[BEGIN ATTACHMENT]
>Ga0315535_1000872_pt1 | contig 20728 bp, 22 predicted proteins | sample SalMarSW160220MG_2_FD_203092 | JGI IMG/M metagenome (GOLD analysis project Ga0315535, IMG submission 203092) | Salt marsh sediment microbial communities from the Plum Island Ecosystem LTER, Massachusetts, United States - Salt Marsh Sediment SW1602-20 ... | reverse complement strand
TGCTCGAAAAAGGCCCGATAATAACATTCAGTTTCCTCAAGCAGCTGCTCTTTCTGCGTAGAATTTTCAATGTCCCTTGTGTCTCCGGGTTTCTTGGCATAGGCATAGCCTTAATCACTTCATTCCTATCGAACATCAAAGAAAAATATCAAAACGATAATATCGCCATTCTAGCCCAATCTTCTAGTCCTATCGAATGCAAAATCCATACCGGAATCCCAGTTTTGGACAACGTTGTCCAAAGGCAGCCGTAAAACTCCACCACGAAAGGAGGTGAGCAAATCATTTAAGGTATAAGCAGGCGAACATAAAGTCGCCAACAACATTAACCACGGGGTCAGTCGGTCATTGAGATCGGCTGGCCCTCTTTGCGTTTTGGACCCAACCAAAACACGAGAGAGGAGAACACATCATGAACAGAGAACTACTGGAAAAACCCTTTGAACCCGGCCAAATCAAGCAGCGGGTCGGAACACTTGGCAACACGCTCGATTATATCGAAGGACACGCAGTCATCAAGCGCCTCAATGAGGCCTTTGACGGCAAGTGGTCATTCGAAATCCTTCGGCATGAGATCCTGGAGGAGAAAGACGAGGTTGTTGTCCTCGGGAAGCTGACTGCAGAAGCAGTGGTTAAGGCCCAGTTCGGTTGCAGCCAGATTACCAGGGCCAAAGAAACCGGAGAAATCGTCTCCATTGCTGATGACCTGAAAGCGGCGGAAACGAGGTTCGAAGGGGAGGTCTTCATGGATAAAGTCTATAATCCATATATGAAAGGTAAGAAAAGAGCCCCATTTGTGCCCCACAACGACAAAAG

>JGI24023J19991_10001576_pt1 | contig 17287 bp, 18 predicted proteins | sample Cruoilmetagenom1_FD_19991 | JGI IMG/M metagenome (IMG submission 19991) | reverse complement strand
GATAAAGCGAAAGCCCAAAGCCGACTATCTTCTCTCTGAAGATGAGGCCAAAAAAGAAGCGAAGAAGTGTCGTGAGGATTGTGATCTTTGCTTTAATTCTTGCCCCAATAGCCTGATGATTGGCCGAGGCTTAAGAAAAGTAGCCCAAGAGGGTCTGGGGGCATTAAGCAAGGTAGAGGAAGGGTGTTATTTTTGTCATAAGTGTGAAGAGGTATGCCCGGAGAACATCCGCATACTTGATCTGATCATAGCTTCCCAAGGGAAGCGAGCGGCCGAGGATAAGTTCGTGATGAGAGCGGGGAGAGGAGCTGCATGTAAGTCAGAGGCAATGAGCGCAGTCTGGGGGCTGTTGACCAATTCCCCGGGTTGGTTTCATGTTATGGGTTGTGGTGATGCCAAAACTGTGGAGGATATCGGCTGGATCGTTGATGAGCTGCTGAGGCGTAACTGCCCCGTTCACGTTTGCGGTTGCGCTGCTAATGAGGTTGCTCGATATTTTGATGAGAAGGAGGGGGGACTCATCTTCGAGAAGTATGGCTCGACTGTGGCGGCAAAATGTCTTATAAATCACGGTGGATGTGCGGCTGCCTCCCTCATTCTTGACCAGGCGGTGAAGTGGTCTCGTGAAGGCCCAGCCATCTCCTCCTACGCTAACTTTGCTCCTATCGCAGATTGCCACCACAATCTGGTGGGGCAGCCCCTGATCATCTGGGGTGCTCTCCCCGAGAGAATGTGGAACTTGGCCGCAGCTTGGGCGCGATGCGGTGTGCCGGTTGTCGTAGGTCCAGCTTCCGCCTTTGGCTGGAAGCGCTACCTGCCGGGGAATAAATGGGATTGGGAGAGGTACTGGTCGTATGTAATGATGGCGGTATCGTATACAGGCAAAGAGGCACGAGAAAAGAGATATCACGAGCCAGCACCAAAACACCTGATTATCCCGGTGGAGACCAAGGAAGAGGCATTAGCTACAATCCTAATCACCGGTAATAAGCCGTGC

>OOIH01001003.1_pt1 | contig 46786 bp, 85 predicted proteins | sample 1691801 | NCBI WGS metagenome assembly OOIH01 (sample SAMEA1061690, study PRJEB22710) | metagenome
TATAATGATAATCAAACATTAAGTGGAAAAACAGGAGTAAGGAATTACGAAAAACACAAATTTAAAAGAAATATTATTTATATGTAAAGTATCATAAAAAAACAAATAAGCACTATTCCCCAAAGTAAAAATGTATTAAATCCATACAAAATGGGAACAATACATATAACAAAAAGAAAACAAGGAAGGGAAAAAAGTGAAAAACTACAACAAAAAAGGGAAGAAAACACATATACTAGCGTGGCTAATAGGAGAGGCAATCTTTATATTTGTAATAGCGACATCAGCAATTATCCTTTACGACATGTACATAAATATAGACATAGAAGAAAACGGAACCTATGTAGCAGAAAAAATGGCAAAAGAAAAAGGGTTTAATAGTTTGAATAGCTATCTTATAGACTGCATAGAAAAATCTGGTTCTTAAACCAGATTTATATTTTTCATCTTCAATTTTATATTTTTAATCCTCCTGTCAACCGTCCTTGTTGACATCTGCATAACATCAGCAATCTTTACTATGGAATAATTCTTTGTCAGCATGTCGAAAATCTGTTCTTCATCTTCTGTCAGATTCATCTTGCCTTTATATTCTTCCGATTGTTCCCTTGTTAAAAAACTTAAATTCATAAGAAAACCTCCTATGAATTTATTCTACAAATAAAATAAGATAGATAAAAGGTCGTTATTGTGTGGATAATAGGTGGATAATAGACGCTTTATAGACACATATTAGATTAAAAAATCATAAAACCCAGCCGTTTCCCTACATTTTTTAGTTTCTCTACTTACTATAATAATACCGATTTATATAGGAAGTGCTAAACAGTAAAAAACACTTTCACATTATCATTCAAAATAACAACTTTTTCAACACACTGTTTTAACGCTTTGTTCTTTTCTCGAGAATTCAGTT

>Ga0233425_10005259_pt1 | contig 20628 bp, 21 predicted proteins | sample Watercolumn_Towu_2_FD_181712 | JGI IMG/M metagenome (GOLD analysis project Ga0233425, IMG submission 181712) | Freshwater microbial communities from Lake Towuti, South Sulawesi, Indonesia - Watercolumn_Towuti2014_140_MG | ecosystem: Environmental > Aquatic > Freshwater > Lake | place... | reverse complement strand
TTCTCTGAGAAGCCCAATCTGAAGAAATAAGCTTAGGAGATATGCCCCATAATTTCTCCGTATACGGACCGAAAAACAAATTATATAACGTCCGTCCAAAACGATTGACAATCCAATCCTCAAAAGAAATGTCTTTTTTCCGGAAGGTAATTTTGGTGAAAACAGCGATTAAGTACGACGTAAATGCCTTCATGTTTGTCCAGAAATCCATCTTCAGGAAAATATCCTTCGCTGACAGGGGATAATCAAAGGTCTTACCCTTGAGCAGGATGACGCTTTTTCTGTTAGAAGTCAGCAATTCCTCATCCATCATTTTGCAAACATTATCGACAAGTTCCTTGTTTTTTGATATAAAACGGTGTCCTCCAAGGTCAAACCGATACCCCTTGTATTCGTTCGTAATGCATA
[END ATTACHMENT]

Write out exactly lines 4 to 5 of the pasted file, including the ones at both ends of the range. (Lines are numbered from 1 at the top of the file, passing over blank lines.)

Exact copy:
GATAAAGCGAAAGCCCAAAGCCGACTATCTTCTCTCTGAAGATGAGGCCAAAAAAGAAGCGAAGAAGTGTCGTGAGGATTGTGATCTTTGCTTTAATTCTTGCCCCAATAGCCTGATGATTGGCCGAGGCTTAAGAAAAGTAGCCCAAGAGGGTCTGGGGGCATTAAGCAAGGTAGAGGAAGGGTGTTATTTTTGTCATAAGTGTGAAGAGGTATGCCCGGAGAACATCCGCATACTTGATCTGATCATAGCTTCCCAAGGGAAGCGAGCGGCCGAGGATAAGTTCGTGATGAGAGCGGGGAGAGGAGCTGCATGTAAGTCAGAGGCAATGAGCGCAGTCTGGGGGCTGTTGACCAATTCCCCGGGTTGGTTTCATGTTATGGGTTGTGGTGATGCCAAAACTGTGGAGGATATCGGCTGGATCGTTGATGAGCTGCTGAGGCGTAACTGCCCCGTTCACGTTTGCGGTTGCGCTGCTAATGAGGTTGCTCGATATTTTGATGAGAAGGAGGGGGGACTCATCTTCGAGAAGTATGGCTCGACTGTGGCGGCAAAATGTCTTATAAATCACGGTGGATGTGCGGCTGCCTCCCTCATTCTTGACCAGGCGGTGAAGTGGTCTCGTGAAGGCCCAGCCATCTCCTCCTACGCTAACTTTGCTCCTATCGCAGATTGCCACCACAATCTGGTGGGGCAGCCCCTGATCATCTGGGGTGCTCTCCCCGAGAGAATGTGGAACTTGGCCGCAGCTTGGGCGCGATGCGGTGTGCCGGTTGTCGTAGGTCCAGCTTCCGCCTTTGGCTGGAAGCGCTACCTGCCGGGGAATAAATGGGATTGGGAGAGGTACTGGTCGTATGTAATGATGGCGGTATCGTATACAGGCAAAGAGGCACGAGAAAAGAGATATCACGAGCCAGCACCAAAACACCTGATTATCCCGGTGGAGACCAAGGAAGAGGCATTAGCTACAATCCTAATCACCGGTAATAAGCCGTGC

>OOIH01001003.1_pt1 | contig 46786 bp, 85 predicted proteins | sample 1691801 | NCBI WGS metagenome assembly OOIH01 (sample SAMEA1061690, study PRJEB22710) | metagenome